Chapter IV -- 12
To return to
However, the tradition of the Philokalia quite explicitly follows the Platonic doctrine on this point.
St Thomas excludes the possibility that in the present conditions of our life our intellect can know God directly. His argument is a fortiori: Since we cannot know created immaterial substances, even less can we know the uncreated immaterial substance, God. Therefore,
In making these assertions about the limitations of the human intellect in its knowledge of intelligible realities, St Thomas has foreclosed the spirituality of the Philokalia. It is true that St Thomas in some fashion recognizes the possibility of supernatural knowledge of intelligible realities by the grace of God in mystical experience, but the psychology of the Philokalia is founded on the psychology of Evagrius Pontikos, which recognizes a natural capacity in man intuitively to cognize intelligible realities.
We have now finished our outline of the anthropology and psychology of St Thomas Aquinas.
Before continuing on to the next topic, St Thomas’ theory of action, it is well to note a small but significant difference between St Thomas’ system and the thought of St Gregory of Nyssa in On the Making of Man: St Thomas asserts that before the Fall, the generation of the human race would have occurred by means of the bodily union of the sexes. In On the Making of Man, St Gregory of Nyssa asserts that had the Fall not taken place, the generation of the human race would have occurred by another, unknown method, and that God made provision for the present method of human generation in his foreknowledge of the Fall.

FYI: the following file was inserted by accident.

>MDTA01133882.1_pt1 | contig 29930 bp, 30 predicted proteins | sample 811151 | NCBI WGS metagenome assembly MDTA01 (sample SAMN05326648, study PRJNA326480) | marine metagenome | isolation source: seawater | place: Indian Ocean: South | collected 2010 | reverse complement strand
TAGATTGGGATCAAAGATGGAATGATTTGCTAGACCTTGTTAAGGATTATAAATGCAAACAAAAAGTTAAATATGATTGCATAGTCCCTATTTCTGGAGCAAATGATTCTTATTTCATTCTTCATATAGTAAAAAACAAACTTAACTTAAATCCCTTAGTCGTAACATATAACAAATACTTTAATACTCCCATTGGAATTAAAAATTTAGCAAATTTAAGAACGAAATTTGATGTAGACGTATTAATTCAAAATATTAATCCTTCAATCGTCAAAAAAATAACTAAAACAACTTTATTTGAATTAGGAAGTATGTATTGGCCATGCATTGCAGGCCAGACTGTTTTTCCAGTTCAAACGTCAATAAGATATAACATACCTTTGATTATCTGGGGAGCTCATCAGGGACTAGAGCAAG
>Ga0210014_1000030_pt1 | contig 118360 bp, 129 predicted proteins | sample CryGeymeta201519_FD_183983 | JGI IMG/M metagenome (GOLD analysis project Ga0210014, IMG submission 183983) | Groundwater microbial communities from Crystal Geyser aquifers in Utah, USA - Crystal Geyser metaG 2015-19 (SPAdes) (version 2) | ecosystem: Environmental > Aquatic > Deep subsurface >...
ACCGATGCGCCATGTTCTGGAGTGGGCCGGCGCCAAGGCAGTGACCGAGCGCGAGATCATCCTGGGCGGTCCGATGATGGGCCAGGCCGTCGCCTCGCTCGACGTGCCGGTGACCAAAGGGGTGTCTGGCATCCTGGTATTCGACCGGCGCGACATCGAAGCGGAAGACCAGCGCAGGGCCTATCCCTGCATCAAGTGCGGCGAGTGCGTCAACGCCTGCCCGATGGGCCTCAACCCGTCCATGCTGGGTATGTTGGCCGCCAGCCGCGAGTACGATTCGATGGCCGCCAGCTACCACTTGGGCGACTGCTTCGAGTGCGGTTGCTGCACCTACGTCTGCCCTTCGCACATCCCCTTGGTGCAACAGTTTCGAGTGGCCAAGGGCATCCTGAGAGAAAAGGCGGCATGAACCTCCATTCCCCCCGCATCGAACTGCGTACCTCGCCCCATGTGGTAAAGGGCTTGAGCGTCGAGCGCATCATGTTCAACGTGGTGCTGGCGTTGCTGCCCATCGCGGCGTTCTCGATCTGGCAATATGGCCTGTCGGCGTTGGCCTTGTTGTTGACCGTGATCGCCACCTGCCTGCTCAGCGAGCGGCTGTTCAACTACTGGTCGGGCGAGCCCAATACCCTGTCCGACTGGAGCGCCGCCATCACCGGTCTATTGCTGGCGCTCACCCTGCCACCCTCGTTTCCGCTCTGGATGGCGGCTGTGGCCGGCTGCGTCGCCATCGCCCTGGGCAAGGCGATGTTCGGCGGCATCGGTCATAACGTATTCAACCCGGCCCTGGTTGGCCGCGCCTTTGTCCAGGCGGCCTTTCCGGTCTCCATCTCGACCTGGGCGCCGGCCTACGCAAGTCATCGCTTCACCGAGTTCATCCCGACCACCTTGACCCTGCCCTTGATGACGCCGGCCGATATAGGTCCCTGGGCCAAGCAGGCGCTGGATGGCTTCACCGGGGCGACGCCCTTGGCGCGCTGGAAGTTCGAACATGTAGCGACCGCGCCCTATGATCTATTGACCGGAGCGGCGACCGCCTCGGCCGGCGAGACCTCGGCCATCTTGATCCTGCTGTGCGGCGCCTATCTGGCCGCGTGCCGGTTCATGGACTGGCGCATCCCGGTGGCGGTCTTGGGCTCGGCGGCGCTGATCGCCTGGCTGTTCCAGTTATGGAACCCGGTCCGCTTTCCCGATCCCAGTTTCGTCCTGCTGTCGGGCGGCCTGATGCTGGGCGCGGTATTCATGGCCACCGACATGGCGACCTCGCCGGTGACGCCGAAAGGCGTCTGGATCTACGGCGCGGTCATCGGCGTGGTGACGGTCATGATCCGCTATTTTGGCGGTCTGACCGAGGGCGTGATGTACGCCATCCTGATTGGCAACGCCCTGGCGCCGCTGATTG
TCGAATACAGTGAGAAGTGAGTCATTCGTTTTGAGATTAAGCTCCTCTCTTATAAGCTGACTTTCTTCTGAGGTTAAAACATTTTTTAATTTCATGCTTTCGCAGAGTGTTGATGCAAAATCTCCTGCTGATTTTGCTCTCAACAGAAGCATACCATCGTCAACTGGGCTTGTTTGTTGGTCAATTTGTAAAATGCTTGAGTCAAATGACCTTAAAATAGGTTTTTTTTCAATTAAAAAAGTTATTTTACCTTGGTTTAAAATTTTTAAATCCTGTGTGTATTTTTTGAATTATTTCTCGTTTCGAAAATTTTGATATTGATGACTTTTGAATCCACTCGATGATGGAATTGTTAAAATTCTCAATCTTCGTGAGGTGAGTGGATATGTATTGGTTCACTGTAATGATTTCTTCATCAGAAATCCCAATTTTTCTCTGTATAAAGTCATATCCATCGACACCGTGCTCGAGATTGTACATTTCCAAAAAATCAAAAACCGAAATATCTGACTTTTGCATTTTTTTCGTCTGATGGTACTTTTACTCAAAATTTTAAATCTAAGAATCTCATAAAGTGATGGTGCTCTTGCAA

In his discussion, St Thomas refers directly to St Gregory of Nyssa in On the Making of Man, briefly outlines St Gregory of Nyssa’s views and concludes that they are contrary to reason. St Thomas ends with a quotation from St Augustine:
Let it be far from us that we might suspect that the child would not have been made without the sickness of pleasure (libidinis); but by that gesture of the will those members would have been moved as the others, and without burning heat and attractive excitement, with tranquillity of soul and body.
A small point but significant.
 ST Ia, 88, 1.
 ST Ia, 88, 2.
 ST Ia, 88, 3.
 Rom. 1, 20, here translated directly from St Thomas’ Latin.
 ST Ia, 98, 2. It is in this article that St Thomas remarks that the sense of Eve’s being a helper for Adam is in the generation of the human race.
 De Civit. Dei, 14, 16.